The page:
commentary

in-bed’ing with the Pentagon?

This story broke a few weeks ago, but as it’s an on-going issue…

I first heard of it though Sara Terry, with her tweet of:

Dangerous. The Pentagon is profiling reporters and their reporting. Must read.

The link sent me to a story in Stars and Stripes (an excellent news source to follow, by the way!) about how the Pentagon has been profiling the reporters it has been granting embeds to during the wars in Afghanistan and Iraq. The report finds that “Contrary to the insistence of Pentagon officials this week that they are not rating the work of reporters covering U.S. forces in Afghanistan, Stars and Stripes has obtained documents that prove that reporters’ coverage is being graded as “positive,” “neutral” or “negative.”

This pie chart was extracted from a report by The Rendon Group, evaluating the focus of coverage by a reporter for a major U.S. newspaper. It indicates the firm’s conclusion that the reporter’s coverage was 83.33 percent neutral and 16.67 percent negative in relation to the military’s mission objectives.

This controversy makes you wonder about, makes you return to the very role and purpose of journalism. Conflict photography, for better or for worse, overwhelms mainstream news sites, so what does it mean when a significant portion of mainstream reporting is being funneled through official channels in the form of embeds? One quote in particular stood out to me in this story:

Rear Adm. Greg Smith, director of communications for the International Security Assistance Force in Afghanistan, wrote: “To imply journalists embedded with our forces only serve to highlight positive aspects of our mission slights the professional journalists who regularly embed with our forces and report what they experience, both good and bad.”

If you’re wearing sunglasses, all will look shades darker peering through their frames – things beautiful and terrifying alike. And while this metaphor may be a stretch, I’ll leave it at that and open this one up to discussion, as it’s quite late and I’d rather hear what you all have to say on this issue rather than listening to myself write! Thoughts? Questions? Ideas? What are the advantages of embedding, and what about the reports they produce need to be taken with a grain of salt?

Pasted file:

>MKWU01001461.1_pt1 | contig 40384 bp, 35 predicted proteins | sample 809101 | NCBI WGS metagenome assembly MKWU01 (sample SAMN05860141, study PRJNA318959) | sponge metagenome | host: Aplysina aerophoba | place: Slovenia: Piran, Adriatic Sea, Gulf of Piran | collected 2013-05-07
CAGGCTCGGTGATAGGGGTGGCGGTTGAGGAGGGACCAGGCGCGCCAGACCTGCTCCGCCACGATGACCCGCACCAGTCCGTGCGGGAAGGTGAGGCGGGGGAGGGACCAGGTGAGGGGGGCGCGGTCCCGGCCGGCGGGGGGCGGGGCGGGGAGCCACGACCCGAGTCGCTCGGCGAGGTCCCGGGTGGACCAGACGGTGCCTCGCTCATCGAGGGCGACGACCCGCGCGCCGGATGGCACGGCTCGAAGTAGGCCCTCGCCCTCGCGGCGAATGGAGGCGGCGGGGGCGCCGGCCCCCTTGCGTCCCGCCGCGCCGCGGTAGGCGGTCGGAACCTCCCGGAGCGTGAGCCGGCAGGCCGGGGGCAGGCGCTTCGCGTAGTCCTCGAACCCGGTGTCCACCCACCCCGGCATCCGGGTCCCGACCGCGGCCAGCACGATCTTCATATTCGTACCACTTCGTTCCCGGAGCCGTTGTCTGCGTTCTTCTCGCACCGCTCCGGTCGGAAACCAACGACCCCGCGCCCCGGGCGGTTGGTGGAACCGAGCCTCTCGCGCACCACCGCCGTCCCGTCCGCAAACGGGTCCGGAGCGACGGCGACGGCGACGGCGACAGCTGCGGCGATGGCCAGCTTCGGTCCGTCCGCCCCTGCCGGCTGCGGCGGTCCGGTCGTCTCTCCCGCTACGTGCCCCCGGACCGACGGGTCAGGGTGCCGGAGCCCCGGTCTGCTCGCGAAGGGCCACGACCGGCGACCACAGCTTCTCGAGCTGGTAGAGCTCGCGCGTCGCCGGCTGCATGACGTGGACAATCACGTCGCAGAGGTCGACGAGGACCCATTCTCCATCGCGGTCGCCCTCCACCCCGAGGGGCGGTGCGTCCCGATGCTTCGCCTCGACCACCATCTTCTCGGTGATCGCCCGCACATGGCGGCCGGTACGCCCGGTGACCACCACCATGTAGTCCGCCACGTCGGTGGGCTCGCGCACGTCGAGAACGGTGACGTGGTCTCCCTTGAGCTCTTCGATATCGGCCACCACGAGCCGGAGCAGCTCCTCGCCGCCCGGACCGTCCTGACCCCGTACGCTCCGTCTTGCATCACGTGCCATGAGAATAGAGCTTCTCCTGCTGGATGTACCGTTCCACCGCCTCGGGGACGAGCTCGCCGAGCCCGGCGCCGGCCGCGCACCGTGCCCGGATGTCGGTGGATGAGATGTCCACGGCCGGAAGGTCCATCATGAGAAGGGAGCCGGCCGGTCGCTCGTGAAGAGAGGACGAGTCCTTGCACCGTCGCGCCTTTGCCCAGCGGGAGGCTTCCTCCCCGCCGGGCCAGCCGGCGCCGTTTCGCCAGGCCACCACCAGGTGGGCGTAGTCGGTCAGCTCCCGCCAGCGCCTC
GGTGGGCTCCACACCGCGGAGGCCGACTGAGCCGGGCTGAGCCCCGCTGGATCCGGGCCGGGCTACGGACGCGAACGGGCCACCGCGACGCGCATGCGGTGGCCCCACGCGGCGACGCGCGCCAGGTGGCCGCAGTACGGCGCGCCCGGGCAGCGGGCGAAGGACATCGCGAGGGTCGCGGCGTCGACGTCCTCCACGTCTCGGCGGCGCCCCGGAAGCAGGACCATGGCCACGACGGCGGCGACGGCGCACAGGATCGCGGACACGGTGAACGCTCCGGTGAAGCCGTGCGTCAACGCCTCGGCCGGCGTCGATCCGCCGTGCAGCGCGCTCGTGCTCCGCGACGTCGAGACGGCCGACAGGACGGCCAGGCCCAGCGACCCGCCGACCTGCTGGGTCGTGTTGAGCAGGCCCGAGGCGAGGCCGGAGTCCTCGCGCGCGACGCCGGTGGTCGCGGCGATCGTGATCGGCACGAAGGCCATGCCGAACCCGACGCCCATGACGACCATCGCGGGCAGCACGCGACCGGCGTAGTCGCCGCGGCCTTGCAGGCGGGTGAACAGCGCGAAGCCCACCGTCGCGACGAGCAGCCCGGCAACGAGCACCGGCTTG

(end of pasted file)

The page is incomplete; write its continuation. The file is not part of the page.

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commentary

the mental tipping point

The media’s abuzz with talk of climate change this week – the G8 leaders met and agreed to prevent temperatures from rising more than 2° Celsius, and a climate and energy bill that squeaked through the House is now on its way to the Senate.

Climate change activists, however, aren’t exactly jumping with joy.  With talk of a tipping point sometime in the next 5-7 years, wherein so much pollution will have been pumped into our planet’s soil, water, and air that we can no longer reverse the damage, what we need now are concrete actions to prevent further degredation.

To get that?  A major mentality shift has to happen.  Action to prevent climate change is not long a should, but a must.

Luckily, such a shift comes in all shapes and colors.  Supporting positive steps to reduce our impact can be done for any number of reasons – it’s economically smart, as countless businesses will fail as the earth starts to; it’s morally sound, as climate change will undeniably affect the world’s poorest first and worst; it’s asthetically pleasing to have a green and blue planet rather than a soot-colored one.  Take your pick.  And then push for real change.

The climate bill that’s heading on to the Senate right now, while heartening, is truly disappointing; yes, it’s a step in the right direction, but it’s been overrun by political pandering, with 85% of the permits given away to the politically favored.

Thus, while the environmental tipping point may be fast approach, we, the human race, have still have not hit that mental tipping point.  A friend recently sent me the commencement address delivered by Paul Hawken, renowned entrepreneur and environmental activist, at the University of Portland this year.  Here’s a particularly spectacular portion.

We have an economy that tells us that it is cheaper to destroy earth in real time than to renew, restore, and sustain it. You can print money to bail out a bank but you can’t print life to bail out a planet. At present we are stealing the future, selling it in the present, and calling it gross domestic product. We can just as easily have an economy that is based on healing the future instead of stealing it. We can either create assets for the future or take the assets of the future. One is called restoration and the other exploitation. And whenever we exploit the earth we exploit people and cause untold suffering. Working for the earth is not a way to get rich, it is a way to be rich.

One can only hope that we have enough foresight and willpower to identify at least a few of the right solutions and enact them quickly, so we don’t end up on the other side with too little too late.

I’ll be posting later with a list of things to do to counter climate change, both in the Boston area and beyond.  Thanks for reading!

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